The Centre for the Study of the Renaissance is a large and broadly-based research community with a high international reputation. The Centre is one of few UK organisations to be a member of F.I.S.I.E.R. (the Fédération internationale des Sociétés et Instituts pour l’Etude de la Renaissance) and of the Consortium of Renaissance Centers associated with the Newberry Library’s Center for the Renaissance (Chicago). Other collaborations involve the universities of Ca’Foscari (Venice), Durham, East Anglia Ruskin, Paris-IV (Sorbonne), Sheffield, and The Warburg Institute London. The Centre has long been involved in the promotion of the Renaissance Society of America’s activities by encouraging its members to attend the RSA Annual Meetings. Since 2011 it has acquired the status of Associate Organization.
The Centre aims to promote learning and research in the history and culture of the Renaissance. It offers a graduate programme, hosts visiting fellows and postdoctoral researchers, and generally provides opportunities to colleagues within the university and in partnership with academic institutions in Britain and abroad to mount research projects and organise seminars and conferences to advance and stimulate our understanding of the Renaissance’s cultural heritage.
The Centre is also delighted to be able to offer a new Postgraduate Venice Programme, a unique initiative by a British University, giving our postgraduate students the opportunity to spend a full university term in Venice studying the city's art, history and culture together with History and Art History students. The Warwick programme is celebrating 40 years in Venice and the University's new base, the Palazzo Pesaro Papafava, provides an excellent focus for our teaching and research activities in the city.
The University of Warwick itself boasts an unusually high concentration of staff with research interests in the Renaissance period, many of whom are recognised international experts in their field. Their joint expertise offers unparalleled opportunities for interdisciplinary study. Staff who teach for the Centre are drawn from the departments of Classics, English, French, History, History of Art and Italian.
Geographically, the Centre for the Study of the Renaissance has particular strengths in Renaissance and Early-Modern England and Britain, Italy, France, and central Europe (especially Germany and Switzerland). Particularly strong topics include:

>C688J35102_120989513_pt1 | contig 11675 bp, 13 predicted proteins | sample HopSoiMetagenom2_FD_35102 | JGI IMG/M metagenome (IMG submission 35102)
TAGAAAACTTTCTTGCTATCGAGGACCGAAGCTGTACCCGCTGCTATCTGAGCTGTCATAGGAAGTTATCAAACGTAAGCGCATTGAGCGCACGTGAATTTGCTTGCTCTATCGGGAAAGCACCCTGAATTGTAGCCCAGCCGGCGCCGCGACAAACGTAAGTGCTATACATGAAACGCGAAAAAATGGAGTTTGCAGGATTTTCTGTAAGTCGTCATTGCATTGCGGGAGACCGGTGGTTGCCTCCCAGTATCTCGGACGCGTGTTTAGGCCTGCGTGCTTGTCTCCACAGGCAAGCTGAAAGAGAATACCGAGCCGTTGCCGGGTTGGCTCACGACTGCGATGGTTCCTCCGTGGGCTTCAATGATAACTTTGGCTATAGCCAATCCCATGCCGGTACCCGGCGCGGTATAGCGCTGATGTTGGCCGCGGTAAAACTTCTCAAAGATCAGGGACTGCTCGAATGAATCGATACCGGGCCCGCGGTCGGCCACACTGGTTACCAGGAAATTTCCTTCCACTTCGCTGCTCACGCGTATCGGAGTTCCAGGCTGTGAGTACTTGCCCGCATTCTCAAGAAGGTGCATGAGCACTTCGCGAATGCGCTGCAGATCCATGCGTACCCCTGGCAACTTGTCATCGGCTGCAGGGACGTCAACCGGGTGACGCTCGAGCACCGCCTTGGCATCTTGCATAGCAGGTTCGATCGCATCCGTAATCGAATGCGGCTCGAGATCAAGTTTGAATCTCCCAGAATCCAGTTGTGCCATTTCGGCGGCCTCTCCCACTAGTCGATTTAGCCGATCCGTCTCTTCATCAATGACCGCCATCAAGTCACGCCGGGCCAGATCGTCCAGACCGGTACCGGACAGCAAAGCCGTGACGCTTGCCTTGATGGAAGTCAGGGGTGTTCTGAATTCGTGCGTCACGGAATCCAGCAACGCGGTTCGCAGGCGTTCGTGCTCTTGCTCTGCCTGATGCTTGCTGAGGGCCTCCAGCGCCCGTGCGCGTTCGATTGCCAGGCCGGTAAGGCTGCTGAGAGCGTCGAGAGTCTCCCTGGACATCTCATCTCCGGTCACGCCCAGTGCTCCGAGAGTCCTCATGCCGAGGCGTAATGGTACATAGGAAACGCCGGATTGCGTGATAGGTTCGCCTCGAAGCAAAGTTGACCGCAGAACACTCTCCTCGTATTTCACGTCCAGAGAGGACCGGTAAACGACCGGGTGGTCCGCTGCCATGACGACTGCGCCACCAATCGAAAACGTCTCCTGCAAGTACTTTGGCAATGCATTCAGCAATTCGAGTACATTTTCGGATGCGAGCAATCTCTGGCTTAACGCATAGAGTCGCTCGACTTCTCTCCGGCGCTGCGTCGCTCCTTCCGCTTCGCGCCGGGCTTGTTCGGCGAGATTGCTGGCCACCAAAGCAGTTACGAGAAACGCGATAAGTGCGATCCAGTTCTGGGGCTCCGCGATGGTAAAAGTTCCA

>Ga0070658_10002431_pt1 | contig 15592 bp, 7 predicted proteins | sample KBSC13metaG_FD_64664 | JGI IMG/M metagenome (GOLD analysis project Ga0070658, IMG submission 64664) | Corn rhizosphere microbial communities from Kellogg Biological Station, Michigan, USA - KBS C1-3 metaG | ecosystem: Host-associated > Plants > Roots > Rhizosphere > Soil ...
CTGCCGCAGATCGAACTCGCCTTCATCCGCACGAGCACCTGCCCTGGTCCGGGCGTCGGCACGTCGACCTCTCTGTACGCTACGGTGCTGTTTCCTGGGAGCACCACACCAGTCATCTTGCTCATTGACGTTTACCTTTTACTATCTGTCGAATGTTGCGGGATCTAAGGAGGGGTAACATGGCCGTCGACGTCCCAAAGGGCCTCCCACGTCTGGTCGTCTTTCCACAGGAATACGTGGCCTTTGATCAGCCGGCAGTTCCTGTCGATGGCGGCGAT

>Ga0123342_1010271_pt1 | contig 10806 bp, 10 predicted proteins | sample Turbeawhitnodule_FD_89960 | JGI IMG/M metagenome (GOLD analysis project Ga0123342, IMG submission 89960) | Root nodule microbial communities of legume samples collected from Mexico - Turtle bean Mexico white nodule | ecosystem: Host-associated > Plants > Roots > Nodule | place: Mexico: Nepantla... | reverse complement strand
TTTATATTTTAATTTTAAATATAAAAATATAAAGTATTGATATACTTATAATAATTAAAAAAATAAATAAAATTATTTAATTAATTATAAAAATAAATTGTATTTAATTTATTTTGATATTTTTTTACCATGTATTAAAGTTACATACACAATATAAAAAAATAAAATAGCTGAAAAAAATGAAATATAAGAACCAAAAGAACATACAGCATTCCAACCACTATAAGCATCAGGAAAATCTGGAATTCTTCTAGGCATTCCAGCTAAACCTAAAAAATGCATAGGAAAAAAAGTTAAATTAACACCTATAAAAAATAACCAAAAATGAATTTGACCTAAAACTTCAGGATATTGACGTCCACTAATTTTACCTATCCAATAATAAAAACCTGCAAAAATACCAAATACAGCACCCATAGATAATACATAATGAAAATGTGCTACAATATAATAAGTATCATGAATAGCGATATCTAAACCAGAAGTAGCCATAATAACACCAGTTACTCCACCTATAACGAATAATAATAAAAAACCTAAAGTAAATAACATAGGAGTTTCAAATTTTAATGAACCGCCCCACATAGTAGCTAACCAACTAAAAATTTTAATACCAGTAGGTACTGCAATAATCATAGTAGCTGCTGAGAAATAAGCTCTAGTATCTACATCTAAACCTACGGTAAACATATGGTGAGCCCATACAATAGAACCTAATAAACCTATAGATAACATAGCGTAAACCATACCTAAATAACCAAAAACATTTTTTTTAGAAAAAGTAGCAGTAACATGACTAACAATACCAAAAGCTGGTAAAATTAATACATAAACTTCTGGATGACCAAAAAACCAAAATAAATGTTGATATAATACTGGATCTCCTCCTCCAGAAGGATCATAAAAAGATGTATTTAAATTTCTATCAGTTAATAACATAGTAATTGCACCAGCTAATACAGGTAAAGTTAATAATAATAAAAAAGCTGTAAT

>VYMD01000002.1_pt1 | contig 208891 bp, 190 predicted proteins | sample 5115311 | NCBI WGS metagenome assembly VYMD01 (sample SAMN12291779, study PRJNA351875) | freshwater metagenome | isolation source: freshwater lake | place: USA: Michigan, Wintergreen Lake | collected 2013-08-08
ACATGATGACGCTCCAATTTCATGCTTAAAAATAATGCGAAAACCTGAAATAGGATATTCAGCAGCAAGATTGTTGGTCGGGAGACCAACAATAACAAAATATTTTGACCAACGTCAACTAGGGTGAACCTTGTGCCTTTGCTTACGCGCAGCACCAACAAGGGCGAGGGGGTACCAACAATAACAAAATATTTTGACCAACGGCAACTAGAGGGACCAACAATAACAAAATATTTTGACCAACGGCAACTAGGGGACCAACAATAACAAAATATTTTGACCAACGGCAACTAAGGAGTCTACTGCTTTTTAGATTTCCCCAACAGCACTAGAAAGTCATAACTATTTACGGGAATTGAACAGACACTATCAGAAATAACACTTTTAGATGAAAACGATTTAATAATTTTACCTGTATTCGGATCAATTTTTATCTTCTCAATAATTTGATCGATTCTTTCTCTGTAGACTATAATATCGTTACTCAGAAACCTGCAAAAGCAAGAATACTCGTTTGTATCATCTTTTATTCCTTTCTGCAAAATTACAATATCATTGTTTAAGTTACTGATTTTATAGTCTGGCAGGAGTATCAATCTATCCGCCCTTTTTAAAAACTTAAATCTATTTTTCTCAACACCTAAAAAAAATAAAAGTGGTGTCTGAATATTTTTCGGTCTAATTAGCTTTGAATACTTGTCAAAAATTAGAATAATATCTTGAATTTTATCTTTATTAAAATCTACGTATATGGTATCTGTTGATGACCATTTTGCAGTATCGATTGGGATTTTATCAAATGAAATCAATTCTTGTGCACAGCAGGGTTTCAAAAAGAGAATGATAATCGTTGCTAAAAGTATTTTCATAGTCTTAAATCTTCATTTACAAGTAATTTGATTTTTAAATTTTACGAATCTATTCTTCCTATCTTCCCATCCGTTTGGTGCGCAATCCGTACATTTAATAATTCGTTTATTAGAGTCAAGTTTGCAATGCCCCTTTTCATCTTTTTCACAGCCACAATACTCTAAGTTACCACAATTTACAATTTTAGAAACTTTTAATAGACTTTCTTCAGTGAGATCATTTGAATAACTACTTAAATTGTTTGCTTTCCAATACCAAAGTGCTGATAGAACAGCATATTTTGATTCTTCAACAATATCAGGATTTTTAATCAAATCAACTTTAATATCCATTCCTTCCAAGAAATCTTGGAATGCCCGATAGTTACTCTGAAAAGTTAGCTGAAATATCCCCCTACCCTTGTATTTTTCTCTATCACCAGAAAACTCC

• History of the Book and Reading Practices
• Religious Art, Polemics, Thought, and Literature
• The Classical Tradition (including neo-Latin and vernacular cultures; Plato; Aristotle)
• The History of Ideas (especially science and medicine, ethics and politics)
• Theatre and Performance (especially in England)
• Society and Power
• Court and Civic Culture
• Renaissance Learned Culture (including humanist circles, academies, universities)
• Popular Culture
• Visual Culture and Debates on the Arts
• Venetian Economy, Art and Culture
• Travel, Colonialism and the New World
Warwick is well-placed to offer teaching and research programmes in Renaissance Studies, both because of its own staffing resources and library provisions (which offers excellent electronic resources such as ITER , BIHR, Early English Books Online and The Making of the Modern World), and because of its proximity to major research collections at Oxford, Birmingham, Stratford-upon-Avon and London. In addition, it has well-established links with other prestigious centres of Renaissance excellence, including the Warburg Institute in London and the Newberry Library in Chicago. The Centre also maintains ERASMUS student-exchange programmes with the University of Venice (Cà Foscari) and the Centre V.-L. Saulnier (Sorbonne, Paris).
Warwick's Campus itself provides a pleasant environment both for studying and living, thanks to carefully landscaped grounds, on-campus facilities such as shops, banks and cafés, and an Arts Centre which offers a varied programme of concerts, opera and theatre performances, films, and exhibitions.